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Thread: Professional versus Amateur

  1. #1

    Default Professional versus Amateur

    Much has been discussed in this forum on the merits of hiring professional photographers versus amateurs. Professional photographers, it is suggested, although cost more to hire, are at the end of the day more reliable, provides quality service and offers value-for-money. On the other hand, amateur photographers, although generally cheaper, are perceived as more risky to hire and the quality of service and photography are not consistent.

    Yet, in a recent posting, a CSer complained of a photographer who failed to deliver on important wedding pictures. It is interesting to note that the initial reaction of fellow CSers was that the photographer must be an amateur and hence this unrealiability. The truth, it turned out is otherwise. The photographer was actually a professional.

    The issue, I believe, is a question of definition. We usually define a professional photographer as someone who earns a living thru' photography as his main source of income (some goes even further to say more than 50% of income, but let's keep this simple). An amateur photographer is one whose main source of income is other than photography and photography is more of a hobby than anything else.

    However, a professional photographer need not necessarily behave, act or work in a "professional" manner. In other words, "professionalism" is not the default behaviour of a professional photographer nor exclusive to him. An amateur photographer can likewise demonstrate professionalism although it is not his main source of income.

    So where does that leave us. I believe that training is necessary for professional photographers. Even better, like what is happening to the financial industry, it is in the interest of professional photographers to get together, form an organisation and provide certification for their members. Professional photographers shld be formally trained not only in photography but in areas like business, finance, ethical behaviour, customer service and perhaps technology (backup methods, imaging tech, etc). In the long term, self-regulation by their peers,although no guarantee, will at least set some minimal standards of quality and control. This is especially essential today where anyone armed with a good DSLR can call himself a photographer.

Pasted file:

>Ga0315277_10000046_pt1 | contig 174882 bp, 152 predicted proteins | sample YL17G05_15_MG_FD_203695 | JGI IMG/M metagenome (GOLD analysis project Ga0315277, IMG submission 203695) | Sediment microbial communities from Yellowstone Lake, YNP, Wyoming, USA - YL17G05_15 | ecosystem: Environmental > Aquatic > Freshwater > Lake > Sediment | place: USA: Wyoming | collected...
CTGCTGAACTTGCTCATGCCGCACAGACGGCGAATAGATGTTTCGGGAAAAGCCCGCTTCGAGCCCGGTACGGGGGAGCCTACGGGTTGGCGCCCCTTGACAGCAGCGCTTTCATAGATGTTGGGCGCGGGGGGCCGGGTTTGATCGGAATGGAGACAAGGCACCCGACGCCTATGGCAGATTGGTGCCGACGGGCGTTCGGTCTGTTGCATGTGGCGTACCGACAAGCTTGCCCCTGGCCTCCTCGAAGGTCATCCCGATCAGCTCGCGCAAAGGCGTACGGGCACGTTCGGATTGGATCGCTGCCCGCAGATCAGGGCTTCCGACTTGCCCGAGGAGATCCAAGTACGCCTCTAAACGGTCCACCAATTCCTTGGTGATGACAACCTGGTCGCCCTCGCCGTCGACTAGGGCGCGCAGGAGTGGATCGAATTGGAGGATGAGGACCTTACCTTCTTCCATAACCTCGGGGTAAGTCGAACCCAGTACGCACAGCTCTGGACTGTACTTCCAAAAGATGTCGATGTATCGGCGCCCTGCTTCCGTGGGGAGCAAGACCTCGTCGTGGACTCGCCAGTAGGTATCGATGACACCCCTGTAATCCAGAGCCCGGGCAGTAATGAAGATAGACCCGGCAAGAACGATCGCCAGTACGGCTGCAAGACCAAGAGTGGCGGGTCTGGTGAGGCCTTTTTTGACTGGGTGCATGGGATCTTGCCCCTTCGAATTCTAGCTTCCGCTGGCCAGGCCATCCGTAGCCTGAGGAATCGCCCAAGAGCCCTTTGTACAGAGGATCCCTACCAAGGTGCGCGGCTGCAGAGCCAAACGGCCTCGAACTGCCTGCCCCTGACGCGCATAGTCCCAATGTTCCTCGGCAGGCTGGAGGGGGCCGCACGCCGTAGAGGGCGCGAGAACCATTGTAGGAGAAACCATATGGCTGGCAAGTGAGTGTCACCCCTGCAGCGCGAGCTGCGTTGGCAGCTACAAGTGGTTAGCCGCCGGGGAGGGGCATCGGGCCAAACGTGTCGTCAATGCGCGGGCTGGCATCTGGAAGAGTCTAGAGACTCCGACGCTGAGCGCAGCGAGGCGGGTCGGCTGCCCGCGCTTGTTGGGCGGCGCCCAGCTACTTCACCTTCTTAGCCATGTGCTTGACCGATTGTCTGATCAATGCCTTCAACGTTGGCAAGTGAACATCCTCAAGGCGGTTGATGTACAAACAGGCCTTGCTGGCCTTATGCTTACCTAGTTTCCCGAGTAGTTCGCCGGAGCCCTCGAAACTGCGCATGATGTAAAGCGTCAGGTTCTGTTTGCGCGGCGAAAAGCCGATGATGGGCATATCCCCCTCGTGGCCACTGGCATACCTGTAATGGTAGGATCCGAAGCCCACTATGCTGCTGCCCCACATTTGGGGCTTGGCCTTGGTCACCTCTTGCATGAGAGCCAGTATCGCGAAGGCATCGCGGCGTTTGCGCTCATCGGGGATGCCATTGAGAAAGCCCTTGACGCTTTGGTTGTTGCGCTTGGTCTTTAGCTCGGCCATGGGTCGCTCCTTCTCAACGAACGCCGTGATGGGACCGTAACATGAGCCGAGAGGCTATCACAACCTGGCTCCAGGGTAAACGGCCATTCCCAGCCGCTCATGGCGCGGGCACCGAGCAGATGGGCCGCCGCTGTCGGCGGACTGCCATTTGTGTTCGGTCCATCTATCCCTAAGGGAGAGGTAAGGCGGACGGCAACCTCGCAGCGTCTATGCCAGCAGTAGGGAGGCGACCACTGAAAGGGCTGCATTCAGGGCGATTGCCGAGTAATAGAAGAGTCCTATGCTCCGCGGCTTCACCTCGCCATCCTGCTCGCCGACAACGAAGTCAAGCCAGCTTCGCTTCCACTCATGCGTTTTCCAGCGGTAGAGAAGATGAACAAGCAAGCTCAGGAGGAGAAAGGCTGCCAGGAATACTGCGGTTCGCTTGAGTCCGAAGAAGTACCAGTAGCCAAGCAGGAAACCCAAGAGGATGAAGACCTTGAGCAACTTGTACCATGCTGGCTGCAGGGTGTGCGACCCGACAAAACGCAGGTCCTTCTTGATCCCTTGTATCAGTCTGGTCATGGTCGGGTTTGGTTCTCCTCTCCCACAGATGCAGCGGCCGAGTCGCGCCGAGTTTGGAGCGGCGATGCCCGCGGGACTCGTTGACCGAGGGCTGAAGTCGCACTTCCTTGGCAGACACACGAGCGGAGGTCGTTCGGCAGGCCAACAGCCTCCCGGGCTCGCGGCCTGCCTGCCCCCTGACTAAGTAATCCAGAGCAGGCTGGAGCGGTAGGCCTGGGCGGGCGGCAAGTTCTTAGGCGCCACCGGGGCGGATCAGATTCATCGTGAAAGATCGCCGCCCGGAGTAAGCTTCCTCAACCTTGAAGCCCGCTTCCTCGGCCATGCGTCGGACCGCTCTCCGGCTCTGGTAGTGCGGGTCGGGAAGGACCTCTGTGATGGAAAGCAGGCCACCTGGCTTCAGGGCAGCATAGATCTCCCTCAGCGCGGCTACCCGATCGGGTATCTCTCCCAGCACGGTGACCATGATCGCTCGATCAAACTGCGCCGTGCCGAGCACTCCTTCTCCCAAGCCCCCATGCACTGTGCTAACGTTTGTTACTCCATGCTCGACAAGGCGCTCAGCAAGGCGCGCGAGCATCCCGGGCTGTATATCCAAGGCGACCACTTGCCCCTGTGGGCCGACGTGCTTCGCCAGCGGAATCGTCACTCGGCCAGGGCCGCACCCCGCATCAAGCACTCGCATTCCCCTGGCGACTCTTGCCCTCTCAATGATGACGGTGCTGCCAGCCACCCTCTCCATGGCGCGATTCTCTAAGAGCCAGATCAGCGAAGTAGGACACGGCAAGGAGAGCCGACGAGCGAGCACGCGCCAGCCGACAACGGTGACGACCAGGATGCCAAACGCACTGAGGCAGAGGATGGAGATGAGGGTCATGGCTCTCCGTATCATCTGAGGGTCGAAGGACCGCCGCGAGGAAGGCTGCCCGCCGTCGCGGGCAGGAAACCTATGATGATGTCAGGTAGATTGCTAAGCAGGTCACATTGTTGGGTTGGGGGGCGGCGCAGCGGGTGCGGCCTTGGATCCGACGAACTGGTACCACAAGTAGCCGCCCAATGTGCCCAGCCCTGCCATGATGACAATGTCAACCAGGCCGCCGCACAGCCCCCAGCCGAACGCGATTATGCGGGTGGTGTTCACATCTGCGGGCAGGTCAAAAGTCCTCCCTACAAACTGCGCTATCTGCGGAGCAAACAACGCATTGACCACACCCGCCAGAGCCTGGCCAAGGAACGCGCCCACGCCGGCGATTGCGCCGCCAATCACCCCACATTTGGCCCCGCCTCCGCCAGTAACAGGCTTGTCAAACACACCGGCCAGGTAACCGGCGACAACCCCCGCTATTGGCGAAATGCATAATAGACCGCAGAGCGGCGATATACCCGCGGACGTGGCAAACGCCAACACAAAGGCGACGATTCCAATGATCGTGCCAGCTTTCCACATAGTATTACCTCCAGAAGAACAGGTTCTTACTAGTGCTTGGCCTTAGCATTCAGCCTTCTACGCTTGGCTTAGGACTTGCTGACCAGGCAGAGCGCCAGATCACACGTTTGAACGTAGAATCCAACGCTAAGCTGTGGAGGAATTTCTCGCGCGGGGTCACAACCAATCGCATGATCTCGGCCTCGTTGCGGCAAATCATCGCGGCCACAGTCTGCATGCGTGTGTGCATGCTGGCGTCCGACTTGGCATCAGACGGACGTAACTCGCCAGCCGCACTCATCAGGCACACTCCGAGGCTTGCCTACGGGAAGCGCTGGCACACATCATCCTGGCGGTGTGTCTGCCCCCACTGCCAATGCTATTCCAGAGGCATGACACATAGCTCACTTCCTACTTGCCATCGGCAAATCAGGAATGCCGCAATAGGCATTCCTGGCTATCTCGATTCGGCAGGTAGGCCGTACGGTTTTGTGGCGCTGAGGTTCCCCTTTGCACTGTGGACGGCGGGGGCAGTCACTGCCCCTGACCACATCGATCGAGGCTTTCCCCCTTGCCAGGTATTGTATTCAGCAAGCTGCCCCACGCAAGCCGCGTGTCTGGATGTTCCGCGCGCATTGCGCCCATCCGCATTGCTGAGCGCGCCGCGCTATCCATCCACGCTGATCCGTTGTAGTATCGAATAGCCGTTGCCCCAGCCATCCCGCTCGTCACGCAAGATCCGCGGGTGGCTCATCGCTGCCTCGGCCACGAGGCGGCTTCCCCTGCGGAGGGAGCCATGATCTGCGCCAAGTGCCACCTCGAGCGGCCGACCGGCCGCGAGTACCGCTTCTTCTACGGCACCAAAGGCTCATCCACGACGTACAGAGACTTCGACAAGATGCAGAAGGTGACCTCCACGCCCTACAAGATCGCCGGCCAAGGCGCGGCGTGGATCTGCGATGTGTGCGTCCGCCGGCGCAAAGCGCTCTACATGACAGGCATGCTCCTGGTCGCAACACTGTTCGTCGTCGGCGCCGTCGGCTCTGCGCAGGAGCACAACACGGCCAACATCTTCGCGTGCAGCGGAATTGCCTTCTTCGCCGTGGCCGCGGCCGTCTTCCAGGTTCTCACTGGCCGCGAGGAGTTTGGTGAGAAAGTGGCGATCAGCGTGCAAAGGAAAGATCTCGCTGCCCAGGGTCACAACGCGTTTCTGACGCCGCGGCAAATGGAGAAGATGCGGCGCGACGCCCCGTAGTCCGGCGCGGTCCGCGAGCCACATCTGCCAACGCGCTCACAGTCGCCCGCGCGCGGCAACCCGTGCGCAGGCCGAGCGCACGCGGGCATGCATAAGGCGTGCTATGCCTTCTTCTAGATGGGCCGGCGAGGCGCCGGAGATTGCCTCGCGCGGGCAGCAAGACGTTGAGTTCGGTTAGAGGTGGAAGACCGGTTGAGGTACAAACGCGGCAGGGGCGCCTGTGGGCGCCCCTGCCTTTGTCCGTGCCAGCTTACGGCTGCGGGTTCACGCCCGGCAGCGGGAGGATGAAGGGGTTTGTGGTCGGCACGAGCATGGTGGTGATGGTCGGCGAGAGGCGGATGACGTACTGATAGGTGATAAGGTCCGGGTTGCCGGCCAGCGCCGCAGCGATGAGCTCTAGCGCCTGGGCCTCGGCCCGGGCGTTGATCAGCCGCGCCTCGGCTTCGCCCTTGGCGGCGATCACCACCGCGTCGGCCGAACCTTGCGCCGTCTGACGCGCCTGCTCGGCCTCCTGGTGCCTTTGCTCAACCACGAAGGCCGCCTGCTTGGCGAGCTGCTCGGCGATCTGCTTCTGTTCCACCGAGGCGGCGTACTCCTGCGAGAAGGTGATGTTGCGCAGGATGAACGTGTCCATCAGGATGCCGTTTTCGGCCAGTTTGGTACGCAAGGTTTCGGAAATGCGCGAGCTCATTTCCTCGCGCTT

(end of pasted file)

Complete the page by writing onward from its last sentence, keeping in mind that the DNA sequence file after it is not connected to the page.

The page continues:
Views anyone? Btw, I am not a pro....just a voice in the wilderness

  2. #2
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    Default Re: Professional versus Amateur

    I diasagree entirely with the need for training. Lets face it, thats just crap really. Taxi drivers all get some sort of training, yet some still tout or cant drive. So its not gonna help, just a waste of time and resources. The case is simple, in all professions there are some who give the job a bad name, in this case, this idiot who didnt know how to handle a situation well. The vast majority of professionals get about the day to day jobs in a professional way.

  3. #3
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    Default Re: Professional versus Amateur

    Professionals = reliability = reputation to uphold

    i won't call the rest amateurs as some have great skills to, but probably free-lancers... these are a big mix group, as free-lance, they always have something to fall back on when these small jobs don't take off. hence if they screw up, they'll probably just move on, unlike a professional who does this full-time, its their sole bread and butter making machine. nothing to fall back on, reputation gone, might as well change line...

    its the same for every industry, reputation is important. but there are some who don't give a damn about their image... those are what everyone fear...
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  4. #4

    Default Re: Professional versus Amateur

    It's just an opinion. But if you feel strongly about it, then go do something about it, don't just stay as a voice in the wilderness.